There are a couple of things that you may need to watch out for. Firstly this can rather dramatically increase the file size and we have also found that this function has not worked so well across facilities such as the Webex conference service.

Animating your presentation

Animation, when carefully used, can bring your presentation to life. This can be done quite easily and does not need complex programmes such as Macromedia Flash. To animate your presentation you click on an object and then select Slide Show > Custom Animation. From the Custom Animation toolbar (on the right of the screen) select Add Effect and then Entrance and the animation effect of your choice. This is where you will need to be very careful. We tend to stick with just four animation effects – Appear, Wipe, Fade and Box (Out). You can then change the animation settings and the timing settings. We use mainly Start after previous rather than Start on Click as it is easy to forget exactly where you need to click when you are giving a presentation.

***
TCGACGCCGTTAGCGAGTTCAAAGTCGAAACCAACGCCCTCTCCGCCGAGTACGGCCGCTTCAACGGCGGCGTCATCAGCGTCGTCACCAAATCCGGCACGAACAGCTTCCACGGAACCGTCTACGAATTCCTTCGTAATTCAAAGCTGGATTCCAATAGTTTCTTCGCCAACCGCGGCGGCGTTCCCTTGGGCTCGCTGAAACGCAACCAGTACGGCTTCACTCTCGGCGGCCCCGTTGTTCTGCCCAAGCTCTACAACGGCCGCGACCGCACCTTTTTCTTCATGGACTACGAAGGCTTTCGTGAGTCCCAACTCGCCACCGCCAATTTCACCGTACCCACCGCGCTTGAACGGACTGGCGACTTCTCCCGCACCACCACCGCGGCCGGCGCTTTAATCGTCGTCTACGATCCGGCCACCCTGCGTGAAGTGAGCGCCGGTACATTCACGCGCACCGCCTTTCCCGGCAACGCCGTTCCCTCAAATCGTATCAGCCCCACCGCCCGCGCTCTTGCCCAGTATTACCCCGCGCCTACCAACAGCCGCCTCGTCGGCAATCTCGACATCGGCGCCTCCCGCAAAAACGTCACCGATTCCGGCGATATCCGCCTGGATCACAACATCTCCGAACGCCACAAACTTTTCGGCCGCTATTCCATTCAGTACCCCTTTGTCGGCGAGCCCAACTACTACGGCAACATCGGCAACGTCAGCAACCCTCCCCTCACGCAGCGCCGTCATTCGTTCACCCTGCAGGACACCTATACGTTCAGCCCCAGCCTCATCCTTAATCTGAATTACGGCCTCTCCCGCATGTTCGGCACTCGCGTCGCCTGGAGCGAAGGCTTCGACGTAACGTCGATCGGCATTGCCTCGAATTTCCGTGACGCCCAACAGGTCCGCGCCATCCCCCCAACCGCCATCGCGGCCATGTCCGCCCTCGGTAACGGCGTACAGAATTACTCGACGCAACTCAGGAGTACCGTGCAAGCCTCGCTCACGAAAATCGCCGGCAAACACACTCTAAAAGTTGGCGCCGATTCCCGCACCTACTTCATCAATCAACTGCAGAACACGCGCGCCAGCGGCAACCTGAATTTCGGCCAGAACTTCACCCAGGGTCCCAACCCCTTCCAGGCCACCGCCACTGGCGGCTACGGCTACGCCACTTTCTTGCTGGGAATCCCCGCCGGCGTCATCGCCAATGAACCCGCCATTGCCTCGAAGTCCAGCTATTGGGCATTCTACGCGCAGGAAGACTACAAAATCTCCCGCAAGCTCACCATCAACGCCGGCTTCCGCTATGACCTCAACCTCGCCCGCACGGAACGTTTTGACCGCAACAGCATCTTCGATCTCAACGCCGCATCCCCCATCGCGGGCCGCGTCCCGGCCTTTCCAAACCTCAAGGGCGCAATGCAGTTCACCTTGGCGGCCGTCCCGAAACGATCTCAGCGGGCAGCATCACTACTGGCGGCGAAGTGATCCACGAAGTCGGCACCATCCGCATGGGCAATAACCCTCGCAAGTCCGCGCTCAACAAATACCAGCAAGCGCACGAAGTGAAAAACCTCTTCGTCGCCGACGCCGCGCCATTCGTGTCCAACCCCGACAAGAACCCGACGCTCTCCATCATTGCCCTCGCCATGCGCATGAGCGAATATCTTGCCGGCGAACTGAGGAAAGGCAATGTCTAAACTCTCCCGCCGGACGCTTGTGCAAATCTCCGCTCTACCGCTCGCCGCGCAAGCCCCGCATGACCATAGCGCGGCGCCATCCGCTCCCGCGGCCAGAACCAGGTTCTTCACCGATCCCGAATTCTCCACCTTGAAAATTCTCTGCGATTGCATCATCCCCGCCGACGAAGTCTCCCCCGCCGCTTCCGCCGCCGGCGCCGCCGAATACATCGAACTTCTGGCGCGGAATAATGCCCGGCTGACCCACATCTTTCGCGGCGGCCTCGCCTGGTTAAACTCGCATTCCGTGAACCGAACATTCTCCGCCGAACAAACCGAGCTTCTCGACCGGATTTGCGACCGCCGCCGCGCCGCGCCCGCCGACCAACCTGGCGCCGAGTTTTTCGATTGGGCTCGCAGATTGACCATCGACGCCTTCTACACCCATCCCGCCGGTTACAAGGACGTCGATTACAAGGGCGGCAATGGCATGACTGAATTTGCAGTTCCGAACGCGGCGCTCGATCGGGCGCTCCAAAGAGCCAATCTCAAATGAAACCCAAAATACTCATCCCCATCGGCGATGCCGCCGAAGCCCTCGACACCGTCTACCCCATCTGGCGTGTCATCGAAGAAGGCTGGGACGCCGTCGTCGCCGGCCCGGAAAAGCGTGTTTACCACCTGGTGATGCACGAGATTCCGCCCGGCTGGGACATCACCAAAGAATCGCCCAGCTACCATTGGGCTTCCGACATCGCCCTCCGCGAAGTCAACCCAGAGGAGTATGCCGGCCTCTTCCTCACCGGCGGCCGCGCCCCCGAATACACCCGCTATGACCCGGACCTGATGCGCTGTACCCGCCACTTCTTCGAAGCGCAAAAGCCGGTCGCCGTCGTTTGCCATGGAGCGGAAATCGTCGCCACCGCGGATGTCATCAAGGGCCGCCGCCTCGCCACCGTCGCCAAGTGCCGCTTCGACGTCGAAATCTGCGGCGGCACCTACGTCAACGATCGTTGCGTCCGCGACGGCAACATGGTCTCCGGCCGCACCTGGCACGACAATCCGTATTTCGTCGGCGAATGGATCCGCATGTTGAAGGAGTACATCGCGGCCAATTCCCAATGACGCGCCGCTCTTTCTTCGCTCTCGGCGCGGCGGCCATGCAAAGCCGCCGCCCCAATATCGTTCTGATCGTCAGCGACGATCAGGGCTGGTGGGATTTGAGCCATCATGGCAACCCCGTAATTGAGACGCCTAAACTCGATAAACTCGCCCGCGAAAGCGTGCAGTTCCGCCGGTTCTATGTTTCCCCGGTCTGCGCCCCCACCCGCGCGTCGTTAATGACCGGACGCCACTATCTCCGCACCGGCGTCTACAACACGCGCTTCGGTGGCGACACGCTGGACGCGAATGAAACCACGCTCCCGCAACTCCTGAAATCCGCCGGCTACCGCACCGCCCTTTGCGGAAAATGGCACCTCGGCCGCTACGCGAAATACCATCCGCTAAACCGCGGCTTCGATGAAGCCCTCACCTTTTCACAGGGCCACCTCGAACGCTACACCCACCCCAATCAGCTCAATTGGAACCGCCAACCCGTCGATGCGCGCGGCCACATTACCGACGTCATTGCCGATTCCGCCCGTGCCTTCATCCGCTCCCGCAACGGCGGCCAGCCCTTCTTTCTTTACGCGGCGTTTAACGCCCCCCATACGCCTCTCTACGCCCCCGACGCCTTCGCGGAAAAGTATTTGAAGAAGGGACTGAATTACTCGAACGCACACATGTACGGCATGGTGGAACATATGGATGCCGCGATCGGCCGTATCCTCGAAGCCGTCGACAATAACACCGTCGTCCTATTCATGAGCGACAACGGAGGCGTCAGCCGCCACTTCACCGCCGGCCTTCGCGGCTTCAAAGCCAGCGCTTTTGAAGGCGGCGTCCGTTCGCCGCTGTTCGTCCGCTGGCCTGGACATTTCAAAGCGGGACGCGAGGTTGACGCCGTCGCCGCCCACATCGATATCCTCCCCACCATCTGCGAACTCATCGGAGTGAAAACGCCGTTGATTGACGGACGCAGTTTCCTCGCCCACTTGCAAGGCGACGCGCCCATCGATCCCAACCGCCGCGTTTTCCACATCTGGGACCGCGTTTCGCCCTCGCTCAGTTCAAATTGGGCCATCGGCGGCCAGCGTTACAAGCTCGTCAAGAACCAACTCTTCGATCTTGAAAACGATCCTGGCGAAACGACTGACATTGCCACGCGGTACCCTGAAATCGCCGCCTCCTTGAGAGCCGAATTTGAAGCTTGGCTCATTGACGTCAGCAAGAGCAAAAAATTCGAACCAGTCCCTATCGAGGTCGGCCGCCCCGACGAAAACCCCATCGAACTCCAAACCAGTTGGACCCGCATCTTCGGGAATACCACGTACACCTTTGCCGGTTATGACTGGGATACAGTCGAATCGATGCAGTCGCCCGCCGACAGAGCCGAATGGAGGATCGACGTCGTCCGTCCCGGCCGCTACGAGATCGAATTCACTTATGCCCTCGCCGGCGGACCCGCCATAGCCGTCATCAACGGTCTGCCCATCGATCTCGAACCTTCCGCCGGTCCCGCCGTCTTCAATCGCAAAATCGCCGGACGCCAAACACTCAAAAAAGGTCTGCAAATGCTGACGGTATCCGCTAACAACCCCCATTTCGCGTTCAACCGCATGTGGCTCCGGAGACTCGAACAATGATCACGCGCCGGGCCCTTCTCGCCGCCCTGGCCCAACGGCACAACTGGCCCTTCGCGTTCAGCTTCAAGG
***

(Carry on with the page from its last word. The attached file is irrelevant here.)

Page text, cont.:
Microsoft PowerPoint speed keys

There are a number of speed keys that will speed up your presentation and improve delivery. To get straight into show mode simply press the F5 button.

Once in show mode there are a number of keys that will make life easier. If someone asks a question you may not want the current slide on the screen. If you press B on the keyboard then a black screen will appear. Similarly, if you press W on the keyboard a white screen will appear. Press Esc to return to the show.

Moving around your presentation